Grounding an Intentional Tort in Negligence

Grounding an Intentional Tort in Negligence


The words “negligent” and “intentional” are contradictory. To maintain an action in negligence, the plaintiff must establish four essential elements: duty, breach, proximate cause, and harm. To maintain an intentional tort action, the plaintiff must establish the tort was intentional, i.e., volitional. One action is typically distinct from the other, and a claim will usually sound in one or the other. However, in Beltran-Serrano v. City of Tacoma, — P.3d —, 2019 WL 2455660 (2019), the Supreme Court of Washington held that an officer’s conduct may constitute intentional assault and battery and negligence in failing to use ordinary care to avoid the use of deadly force.


Beltran-Serrano suffers from mental illness and is not proficient with English. On June 29, 2013, he was homeless and standing on a street corner, when he was confronted by Officer Volk. Officer Volk approached Beltran-Serrrano in an attempt to educate him on panhandling laws. Officer Volk did not have reasonable suspicion or probable cause to believe a crime had been, or was about to be, committed.

Beltran-Serrano laid down and began digging in a hole as Officer Volk approached. Officer Volk greeted Beltran-Serrano, but he simply looked up at her blankly while he dug. Officer Volk watched Beltran-Serrano find an old soda container, take a drink, then throw the container back in the hole. When Officer Volk asked Beltran-Serrano if he understood English, he shook his head no. Officer Volk radioed for an officer who spoke Spanish.

Officer Volk again tried to engage Beltran-Serrano in conversation, but he was nonresponsive. She gestured that she wanted to see his identification. Beltran-Serrano briefly patted his pockets before he resumed digging in the hole. When Office Volk moved closer to Beltran-Serrano, he became frightened and began to run away.

Officer Volk shot him in the back with a stun gun, but it did not stop Beltran-Serrano. Officer Volk then removed her service weapon and shot at Beltran-Serrano until he fell. Multiple witnesses stated Beltran-Serrano did not assault Officer Volk or brandish any weapon.


Whether a claim of negligence can be based on Officer Volk’s shooting of Beltran-Serrano when it is clear that the shooting was intentional.


The City, in defending Beltran-Serrano’s claim, argued that the “negligent commission” of an intentional tort does not exist. Additionally, the City argued that the public duty doctrine precludes liability, because the statutory duty to enforce laws and keep peace is imposed solely on government and owed to the public at large.

Beltran-Serrano incorporated a broader view, including Officer Volk’s negligence leading up to the shooting. This included her failure to respond to clear signs of mental illness, her decision to continue to engage in English, and her decision to prevent him from moving away from her. The negligence allegations revealed Officer Volk’s lack of adequate training and her failure to recognize the ineffectiveness of a stun gun against a mentally ill person. Beltran-Serrano also argued he is not asserting the commission of a “negligent intentional shooting,” but that the officer’s conduct requires consideration of the totality of the circumstances, to identify potential negligence in the series of actions leading up to the decision to shoot.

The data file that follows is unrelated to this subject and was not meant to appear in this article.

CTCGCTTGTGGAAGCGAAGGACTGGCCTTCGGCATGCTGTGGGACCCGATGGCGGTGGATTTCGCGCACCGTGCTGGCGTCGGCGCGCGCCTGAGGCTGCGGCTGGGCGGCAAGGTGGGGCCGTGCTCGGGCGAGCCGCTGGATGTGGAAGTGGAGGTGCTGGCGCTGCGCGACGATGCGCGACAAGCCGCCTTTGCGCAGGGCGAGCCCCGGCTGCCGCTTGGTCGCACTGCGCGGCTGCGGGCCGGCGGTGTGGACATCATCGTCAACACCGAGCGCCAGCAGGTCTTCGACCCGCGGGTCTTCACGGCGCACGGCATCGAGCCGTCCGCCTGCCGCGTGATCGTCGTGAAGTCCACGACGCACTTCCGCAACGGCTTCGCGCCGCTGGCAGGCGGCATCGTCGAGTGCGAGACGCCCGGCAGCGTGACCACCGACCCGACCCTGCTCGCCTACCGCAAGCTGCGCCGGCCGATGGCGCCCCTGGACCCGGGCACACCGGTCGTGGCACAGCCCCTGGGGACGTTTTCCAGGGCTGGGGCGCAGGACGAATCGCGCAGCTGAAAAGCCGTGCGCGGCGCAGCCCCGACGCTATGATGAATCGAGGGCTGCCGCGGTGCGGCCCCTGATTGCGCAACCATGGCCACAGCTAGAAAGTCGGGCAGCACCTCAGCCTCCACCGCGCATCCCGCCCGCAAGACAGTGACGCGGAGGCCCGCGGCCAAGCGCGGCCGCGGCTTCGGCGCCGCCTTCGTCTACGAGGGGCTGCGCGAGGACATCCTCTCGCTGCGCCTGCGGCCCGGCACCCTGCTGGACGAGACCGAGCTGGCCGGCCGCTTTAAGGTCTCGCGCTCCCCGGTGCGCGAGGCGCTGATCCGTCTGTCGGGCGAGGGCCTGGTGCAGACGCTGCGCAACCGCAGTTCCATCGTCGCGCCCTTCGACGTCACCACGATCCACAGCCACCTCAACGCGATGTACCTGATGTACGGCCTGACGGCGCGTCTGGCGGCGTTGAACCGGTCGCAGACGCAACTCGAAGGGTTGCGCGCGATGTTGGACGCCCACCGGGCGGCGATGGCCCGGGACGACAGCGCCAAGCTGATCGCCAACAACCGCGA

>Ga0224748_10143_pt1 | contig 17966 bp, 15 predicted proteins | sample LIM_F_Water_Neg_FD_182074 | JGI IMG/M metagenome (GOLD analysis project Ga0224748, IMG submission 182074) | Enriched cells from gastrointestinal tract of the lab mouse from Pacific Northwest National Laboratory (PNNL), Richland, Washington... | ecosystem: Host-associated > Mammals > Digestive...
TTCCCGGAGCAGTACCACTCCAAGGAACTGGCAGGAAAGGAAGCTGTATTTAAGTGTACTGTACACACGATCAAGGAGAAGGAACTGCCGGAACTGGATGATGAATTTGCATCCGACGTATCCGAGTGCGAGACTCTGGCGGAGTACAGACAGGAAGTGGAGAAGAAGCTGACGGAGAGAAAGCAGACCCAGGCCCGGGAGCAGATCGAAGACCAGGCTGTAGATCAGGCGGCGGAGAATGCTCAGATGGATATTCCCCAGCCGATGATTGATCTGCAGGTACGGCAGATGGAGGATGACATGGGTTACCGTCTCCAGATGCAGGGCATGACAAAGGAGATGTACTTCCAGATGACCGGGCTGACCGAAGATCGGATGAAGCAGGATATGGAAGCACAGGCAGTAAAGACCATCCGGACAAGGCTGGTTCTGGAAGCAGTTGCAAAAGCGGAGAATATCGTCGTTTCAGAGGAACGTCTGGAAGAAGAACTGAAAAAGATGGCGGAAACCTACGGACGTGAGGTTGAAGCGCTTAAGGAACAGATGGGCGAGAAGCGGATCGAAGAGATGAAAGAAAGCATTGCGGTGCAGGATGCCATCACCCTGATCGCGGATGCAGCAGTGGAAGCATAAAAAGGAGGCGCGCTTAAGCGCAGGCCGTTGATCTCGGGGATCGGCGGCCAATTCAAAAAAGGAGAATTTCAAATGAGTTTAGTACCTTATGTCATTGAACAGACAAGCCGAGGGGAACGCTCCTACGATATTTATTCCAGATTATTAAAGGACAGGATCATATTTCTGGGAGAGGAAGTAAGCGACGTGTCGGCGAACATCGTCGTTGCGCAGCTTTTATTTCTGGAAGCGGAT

Washington courts have maintained that where there is sufficient evidence to submit the question of whether there was an assault and battery to a jury, there may be sufficient evidence to submit the question of negligence as well. The court listed a common set of characteristics found in cases allowing both claims:  (1) use of deadly force; (2) police regulation arguably distinct from the excessive force standard; (3) alternate scenarios where a distinct act of negligence led to a decision to fire; and (4) a negligent act preceding the application of the relevant force of resort to firearms.

The court’s analysis parallels the practice in Washington of allowing claims to be pursued under alternative, and even inconsistent, theories of recovery. An intentional tort claim for excessive force has no bearing on the viability of a negligence claim for violation of the duty to act reasonably. The court asserted that it is for a jury to decide whether or not either claim is properly supported.

The court held that Beltran-Serrano’s intentional tort and negligence claims may coexist under the facts of the case. The court also held that Officer Volk owed a duty under tort law to Beltran-Serrano individually, based on her affirmative conduct through their interaction. Establishing a duty in tort is accomplished by showing the duty breached was owed to an individual and was not merely a general obligation owed to the public. Beltran-Serrano’s negligence claim arises from Officer Volk’s direct interaction with him, not the breach of a generalized public duty. It follows the City owed Beltran-Serrano a duty in tort to exercise reasonable care and that the public duty doctrine does not apply.


Beltran-Serrano properly pleaded a separate negligence cause of action and identified genuine issues of material fact. The City owes an individual a duty to refrain from causing foreseeable harm in the course of law enforcement interaction. The duty in this case is grounded in common law negligence and is owed specifically by Officer Volk to Beltran-Serrano, rather than the public as a whole. As such, a jury will hear Beltran-Serrano’s intentional tort and negligence claims against Officer Volk.

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